The final source of upward pressure on house prices will come from increasing land scarcity around major metropolitan areas. Not only are metropole councils beginning to place limits on unbridled urban sprawl, but the authorities are also unintentionally restricting urban sprawl by being unable to keep up with the demand for new infrastructure, the most important being transport infrastructure. Increasing traffic congestion accompanied by limited new road development makes it tough to just develop new residential property further and further away from business nodes. This is why an area like Sandton in Gauteng will have housing prices that will soar in years to come as traffic congestion gets worse and many high-income earners try to live closer and closer to work. Top quality schools will become key drivers of house price inflation, as many choose to live in the vicinity so as to avoid a one-hour commute in each direction merely to drop their children off. Then there will be another group ‘fleeing’ the chaos of the cities to smaller towns not too far away, driving those prices higher too. 2007 is expected to yield slightly lower average house price inflation than 2006. However, thereafter, the combination of solid demand growth along with mounting land and construction supply constraints, caused by more impressive economic growth than we’ve had in decades, is expected to drive it higher. This implies solid real house price inflation over the entire decade.

Hundreds of billions of rands worth of stadiums and related infrastructure and other massive public sector infrastructural investments will need to be built over the next few years.

Residential investment, especially in the buy-to-let sector, tends to be focused on capital growth while managing an income stream based on short-term leases. Investors should, however, look at the total returns – income and capital growth. A sustainable investment should therefore ideally be based within a commutable distance of a town or one of South Africa’s metropoles with a buoyant economy, where tenant and owner-occupier demand is likely to stay strong. Our internal statistics show that the average residential portfolio contains 5.7 properties and that most landlords take a long-term perspective – two out of three plan to hold onto their investments for more than 5 years. Residential property investments are anticipated to be held on average for 17 years, and such is the level of faith in the sector as an asset class in its own right that almost nine out of 10 investors say they would not sell their properties should house prices fall. Recent research has shown that the gross average weighted rental return on flats rose from 5.2% to 5.3% between the first and second quarters of this year, while on houses it grew from 4.9% to 5.1%.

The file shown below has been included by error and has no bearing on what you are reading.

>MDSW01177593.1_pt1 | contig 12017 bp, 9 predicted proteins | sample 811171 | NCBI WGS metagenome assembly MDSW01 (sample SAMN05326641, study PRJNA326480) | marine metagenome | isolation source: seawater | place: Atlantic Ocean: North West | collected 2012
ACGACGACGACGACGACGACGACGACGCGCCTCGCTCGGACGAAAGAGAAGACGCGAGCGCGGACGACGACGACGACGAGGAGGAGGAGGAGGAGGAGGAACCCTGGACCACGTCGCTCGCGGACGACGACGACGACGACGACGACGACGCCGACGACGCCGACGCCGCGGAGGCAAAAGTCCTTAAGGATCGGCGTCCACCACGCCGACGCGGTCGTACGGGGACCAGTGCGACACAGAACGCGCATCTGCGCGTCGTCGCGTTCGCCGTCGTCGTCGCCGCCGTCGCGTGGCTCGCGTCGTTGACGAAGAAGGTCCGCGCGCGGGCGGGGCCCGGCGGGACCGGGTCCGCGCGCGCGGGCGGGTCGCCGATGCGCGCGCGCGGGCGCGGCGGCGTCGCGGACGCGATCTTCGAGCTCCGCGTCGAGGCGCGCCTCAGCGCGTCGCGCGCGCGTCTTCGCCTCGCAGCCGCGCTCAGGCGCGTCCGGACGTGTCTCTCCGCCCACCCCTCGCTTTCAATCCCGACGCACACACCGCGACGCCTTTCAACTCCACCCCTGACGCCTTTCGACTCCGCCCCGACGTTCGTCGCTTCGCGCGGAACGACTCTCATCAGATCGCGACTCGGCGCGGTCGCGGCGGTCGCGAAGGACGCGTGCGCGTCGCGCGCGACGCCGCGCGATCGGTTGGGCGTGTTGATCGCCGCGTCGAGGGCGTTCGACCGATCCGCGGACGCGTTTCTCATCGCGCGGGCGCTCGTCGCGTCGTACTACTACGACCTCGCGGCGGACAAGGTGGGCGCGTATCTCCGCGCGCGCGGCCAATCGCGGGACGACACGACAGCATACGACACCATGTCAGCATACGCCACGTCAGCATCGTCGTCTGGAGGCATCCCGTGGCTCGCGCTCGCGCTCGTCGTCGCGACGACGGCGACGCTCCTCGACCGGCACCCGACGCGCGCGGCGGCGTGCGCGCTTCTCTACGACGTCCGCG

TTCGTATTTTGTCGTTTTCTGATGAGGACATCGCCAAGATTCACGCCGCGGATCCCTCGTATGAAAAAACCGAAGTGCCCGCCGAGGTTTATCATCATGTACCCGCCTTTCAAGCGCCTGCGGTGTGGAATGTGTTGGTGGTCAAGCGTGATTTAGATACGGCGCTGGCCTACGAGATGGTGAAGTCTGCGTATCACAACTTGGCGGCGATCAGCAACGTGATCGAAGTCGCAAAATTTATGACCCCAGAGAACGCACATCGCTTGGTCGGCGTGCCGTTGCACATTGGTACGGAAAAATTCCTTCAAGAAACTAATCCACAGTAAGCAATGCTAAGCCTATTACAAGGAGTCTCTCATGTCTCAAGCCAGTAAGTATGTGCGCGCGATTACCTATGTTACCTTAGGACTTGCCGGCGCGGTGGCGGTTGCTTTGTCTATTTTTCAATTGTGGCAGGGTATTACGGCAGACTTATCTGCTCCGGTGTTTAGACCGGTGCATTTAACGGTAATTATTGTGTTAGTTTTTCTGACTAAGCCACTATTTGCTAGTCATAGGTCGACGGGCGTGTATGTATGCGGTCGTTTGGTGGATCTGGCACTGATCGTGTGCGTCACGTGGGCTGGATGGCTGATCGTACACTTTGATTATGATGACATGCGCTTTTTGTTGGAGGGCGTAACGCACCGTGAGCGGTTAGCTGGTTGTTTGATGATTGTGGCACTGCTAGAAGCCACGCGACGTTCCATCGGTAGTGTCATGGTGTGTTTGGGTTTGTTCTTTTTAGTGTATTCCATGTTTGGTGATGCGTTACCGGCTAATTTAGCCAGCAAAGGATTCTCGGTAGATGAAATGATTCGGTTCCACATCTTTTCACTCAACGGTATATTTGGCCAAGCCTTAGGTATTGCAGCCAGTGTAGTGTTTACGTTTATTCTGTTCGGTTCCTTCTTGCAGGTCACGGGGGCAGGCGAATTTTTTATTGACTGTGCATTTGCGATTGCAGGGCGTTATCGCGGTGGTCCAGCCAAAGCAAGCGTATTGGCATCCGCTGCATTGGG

If you are considering making an investment in residential property, make sure you research the local market. Look at the regional economic statistics available from building societies and from the Office for National Statistics. Consider the local average wage, and who will be likely to occupy the property. Weigh the return you are being offered against the risk, remembering that as the owner you will be responsible for all repair work. Bear in mind that the rental yields available in the residential sector mask hidden costs, such as managing agents’ fees, service charges, accountants’ fees and local council tax if the property is empty. Do your research and take professional advice. Assess your risk of not being able to make these payments if the unit is vacant and no rent is received.

Consider whether you want to invest in newlybuilt or second hand property, and look out for areas – such as Nelspruit – where the generation of employment and retail sectors may make the residential sector boom. Many private investors begin their portfolio with residential investments because they are a known quantity and the risks and capital required are generally lower. You will nearly always let a property eventually, even though there may be vacant periods. However, tenant turnover is much more frequent than in the commercial sector. A way of introducing a little commercial exposure into a residential portfolio is to invest in mixed-use property, such as shops with flats above. This offers an opportunity to experience the growth potential in both the commercial and residential sectors.

John Loos, Property strategist, FNB

“Information courtesy of the Alliance Group Property Investor Guide, available at all Alliance Group offices nationwide. To find out more, call 0861 ALLIANCE, or visit to download an electronic version“